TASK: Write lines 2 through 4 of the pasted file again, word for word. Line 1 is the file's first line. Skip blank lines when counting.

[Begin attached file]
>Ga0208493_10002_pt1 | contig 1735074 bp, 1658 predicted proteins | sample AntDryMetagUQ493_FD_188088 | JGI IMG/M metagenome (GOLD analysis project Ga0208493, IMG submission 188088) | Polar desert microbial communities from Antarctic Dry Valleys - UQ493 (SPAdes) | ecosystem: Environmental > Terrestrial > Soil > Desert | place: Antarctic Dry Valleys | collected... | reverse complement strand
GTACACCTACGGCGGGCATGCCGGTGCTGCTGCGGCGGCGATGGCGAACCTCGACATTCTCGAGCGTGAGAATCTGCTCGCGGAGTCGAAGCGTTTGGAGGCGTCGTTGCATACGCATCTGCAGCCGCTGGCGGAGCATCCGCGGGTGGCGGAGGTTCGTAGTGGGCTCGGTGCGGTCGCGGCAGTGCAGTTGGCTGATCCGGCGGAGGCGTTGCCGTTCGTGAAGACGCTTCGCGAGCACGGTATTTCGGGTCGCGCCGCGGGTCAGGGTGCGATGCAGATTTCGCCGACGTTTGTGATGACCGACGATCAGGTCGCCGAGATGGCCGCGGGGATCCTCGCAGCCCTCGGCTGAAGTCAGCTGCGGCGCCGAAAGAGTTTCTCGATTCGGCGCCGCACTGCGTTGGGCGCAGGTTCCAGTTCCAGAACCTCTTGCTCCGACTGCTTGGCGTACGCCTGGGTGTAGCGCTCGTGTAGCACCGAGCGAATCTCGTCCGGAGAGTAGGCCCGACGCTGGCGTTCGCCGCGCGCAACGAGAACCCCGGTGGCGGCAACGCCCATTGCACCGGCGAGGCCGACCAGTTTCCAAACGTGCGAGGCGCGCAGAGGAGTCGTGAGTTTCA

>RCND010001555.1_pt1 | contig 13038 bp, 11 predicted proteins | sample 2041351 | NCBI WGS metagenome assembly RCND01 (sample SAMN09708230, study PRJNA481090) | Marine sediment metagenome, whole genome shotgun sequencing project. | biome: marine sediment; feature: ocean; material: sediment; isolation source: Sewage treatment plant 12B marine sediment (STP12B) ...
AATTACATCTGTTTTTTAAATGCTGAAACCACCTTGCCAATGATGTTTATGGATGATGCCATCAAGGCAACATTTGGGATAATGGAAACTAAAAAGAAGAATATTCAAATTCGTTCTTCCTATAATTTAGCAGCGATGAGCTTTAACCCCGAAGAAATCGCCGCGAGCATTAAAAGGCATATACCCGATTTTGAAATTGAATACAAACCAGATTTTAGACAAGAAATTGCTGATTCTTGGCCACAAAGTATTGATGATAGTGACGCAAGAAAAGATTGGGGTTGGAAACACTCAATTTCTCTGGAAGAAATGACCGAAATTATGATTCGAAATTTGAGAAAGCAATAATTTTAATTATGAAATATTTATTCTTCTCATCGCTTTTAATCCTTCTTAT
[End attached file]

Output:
GTACACCTACGGCGGGCATGCCGGTGCTGCTGCGGCGGCGATGGCGAACCTCGACATTCTCGAGCGTGAGAATCTGCTCGCGGAGTCGAAGCGTTTGGAGGCGTCGTTGCATACGCATCTGCAGCCGCTGGCGGAGCATCCGCGGGTGGCGGAGGTTCGTAGTGGGCTCGGTGCGGTCGCGGCAGTGCAGTTGGCTGATCCGGCGGAGGCGTTGCCGTTCGTGAAGACGCTTCGCGAGCACGGTATTTCGGGTCGCGCCGCGGGTCAGGGTGCGATGCAGATTTCGCCGACGTTTGTGATGACCGACGATCAGGTCGCCGAGATGGCCGCGGGGATCCTCGCAGCCCTCGGCTGAAGTCAGCTGCGGCGCCGAAAGAGTTTCTCGATTCGGCGCCGCACTGCGTTGGGCGCAGGTTCCAGTTCCAGAACCTCTTGCTCCGACTGCTTGGCGTACGCCTGGGTGTAGCGCTCGTGTAGCACCGAGCGAATCTCGTCCGGAGAGTAGGCCCGACGCTGGCGTTCGCCGCGCGCAACGAGAACCCCGGTGGCGGCAACGCCCATTGCACCGGCGAGGCCGACCAGTTTCCAAACGTGCGAGGCGCGCAGAGGAGTCGTGAGTTTCA

>RCND010001555.1_pt1 | contig 13038 bp, 11 predicted proteins | sample 2041351 | NCBI WGS metagenome assembly RCND01 (sample SAMN09708230, study PRJNA481090) | Marine sediment metagenome, whole genome shotgun sequencing project. | biome: marine sediment; feature: ocean; material: sediment; isolation source: Sewage treatment plant 12B marine sediment (STP12B) ...
AATTACATCTGTTTTTTAAATGCTGAAACCACCTTGCCAATGATGTTTATGGATGATGCCATCAAGGCAACATTTGGGATAATGGAAACTAAAAAGAAGAATATTCAAATTCGTTCTTCCTATAATTTAGCAGCGATGAGCTTTAACCCCGAAGAAATCGCCGCGAGCATTAAAAGGCATATACCCGATTTTGAAATTGAATACAAACCAGATTTTAGACAAGAAATTGCTGATTCTTGGCCACAAAGTATTGATGATAGTGACGCAAGAAAAGATTGGGGTTGGAAACACTCAATTTCTCTGGAAGAAATGACCGAAATTATGATTCGAAATTTGAGAAAGCAATAATTTTAATTATGAAATATTTATTCTTCTCATCGCTTTTAATCCTTCTTAT